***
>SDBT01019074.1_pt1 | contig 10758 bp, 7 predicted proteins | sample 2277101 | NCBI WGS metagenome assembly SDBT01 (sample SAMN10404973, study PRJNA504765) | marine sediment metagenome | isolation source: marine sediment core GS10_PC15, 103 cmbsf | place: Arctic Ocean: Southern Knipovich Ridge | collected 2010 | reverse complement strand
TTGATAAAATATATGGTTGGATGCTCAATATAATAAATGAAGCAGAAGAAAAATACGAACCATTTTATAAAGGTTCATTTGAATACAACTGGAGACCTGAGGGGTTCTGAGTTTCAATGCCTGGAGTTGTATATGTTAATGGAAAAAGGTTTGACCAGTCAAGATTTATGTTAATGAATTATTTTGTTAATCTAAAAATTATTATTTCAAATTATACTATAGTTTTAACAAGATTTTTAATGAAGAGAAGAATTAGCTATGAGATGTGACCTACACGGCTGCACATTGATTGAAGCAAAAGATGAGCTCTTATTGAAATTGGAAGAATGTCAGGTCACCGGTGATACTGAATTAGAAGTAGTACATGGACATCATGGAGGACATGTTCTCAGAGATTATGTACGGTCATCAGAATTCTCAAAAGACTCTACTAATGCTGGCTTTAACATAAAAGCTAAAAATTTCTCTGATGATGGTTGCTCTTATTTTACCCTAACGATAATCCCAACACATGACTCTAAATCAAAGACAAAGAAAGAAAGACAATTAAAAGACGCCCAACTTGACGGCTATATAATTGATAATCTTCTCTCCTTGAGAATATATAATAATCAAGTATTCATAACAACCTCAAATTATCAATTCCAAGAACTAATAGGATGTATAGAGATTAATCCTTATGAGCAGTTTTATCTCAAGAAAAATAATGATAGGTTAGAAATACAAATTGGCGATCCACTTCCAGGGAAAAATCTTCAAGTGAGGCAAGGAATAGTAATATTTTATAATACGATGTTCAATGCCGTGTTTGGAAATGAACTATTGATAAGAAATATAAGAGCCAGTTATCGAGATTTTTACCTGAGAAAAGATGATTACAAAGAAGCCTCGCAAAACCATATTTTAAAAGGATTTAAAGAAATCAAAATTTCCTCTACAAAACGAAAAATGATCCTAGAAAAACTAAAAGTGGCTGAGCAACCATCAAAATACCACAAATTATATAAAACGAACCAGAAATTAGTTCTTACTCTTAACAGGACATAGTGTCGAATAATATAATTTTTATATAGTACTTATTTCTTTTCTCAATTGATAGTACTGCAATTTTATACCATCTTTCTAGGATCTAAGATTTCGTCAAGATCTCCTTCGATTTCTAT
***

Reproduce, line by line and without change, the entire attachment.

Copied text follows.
>SDBT01019074.1_pt1 | contig 10758 bp, 7 predicted proteins | sample 2277101 | NCBI WGS metagenome assembly SDBT01 (sample SAMN10404973, study PRJNA504765) | marine sediment metagenome | isolation source: marine sediment core GS10_PC15, 103 cmbsf | place: Arctic Ocean: Southern Knipovich Ridge | collected 2010 | reverse complement strand
TTGATAAAATATATGGTTGGATGCTCAATATAATAAATGAAGCAGAAGAAAAATACGAACCATTTTATAAAGGTTCATTTGAATACAACTGGAGACCTGAGGGGTTCTGAGTTTCAATGCCTGGAGTTGTATATGTTAATGGAAAAAGGTTTGACCAGTCAAGATTTATGTTAATGAATTATTTTGTTAATCTAAAAATTATTATTTCAAATTATACTATAGTTTTAACAAGATTTTTAATGAAGAGAAGAATTAGCTATGAGATGTGACCTACACGGCTGCACATTGATTGAAGCAAAAGATGAGCTCTTATTGAAATTGGAAGAATGTCAGGTCACCGGTGATACTGAATTAGAAGTAGTACATGGACATCATGGAGGACATGTTCTCAGAGATTATGTACGGTCATCAGAATTCTCAAAAGACTCTACTAATGCTGGCTTTAACATAAAAGCTAAAAATTTCTCTGATGATGGTTGCTCTTATTTTACCCTAACGATAATCCCAACACATGACTCTAAATCAAAGACAAAGAAAGAAAGACAATTAAAAGACGCCCAACTTGACGGCTATATAATTGATAATCTTCTCTCCTTGAGAATATATAATAATCAAGTATTCATAACAACCTCAAATTATCAATTCCAAGAACTAATAGGATGTATAGAGATTAATCCTTATGAGCAGTTTTATCTCAAGAAAAATAATGATAGGTTAGAAATACAAATTGGCGATCCACTTCCAGGGAAAAATCTTCAAGTGAGGCAAGGAATAGTAATATTTTATAATACGATGTTCAATGCCGTGTTTGGAAATGAACTATTGATAAGAAATATAAGAGCCAGTTATCGAGATTTTTACCTGAGAAAAGATGATTACAAAGAAGCCTCGCAAAACCATATTTTAAAAGGATTTAAAGAAATCAAAATTTCCTCTACAAAACGAAAAATGATCCTAGAAAAACTAAAAGTGGCTGAGCAACCATCAAAATACCACAAATTATATAAAACGAACCAGAAATTAGTTCTTACTCTTAACAGGACATAGTGTCGAATAATATAATTTTTATATAGTACTTATTTCTTTTCTCAATTGATAGTACTGCAATTTTATACCATCTTTCTAGGATCTAAGATTTCGTCAAGATCTCCTTCGATTTCTAT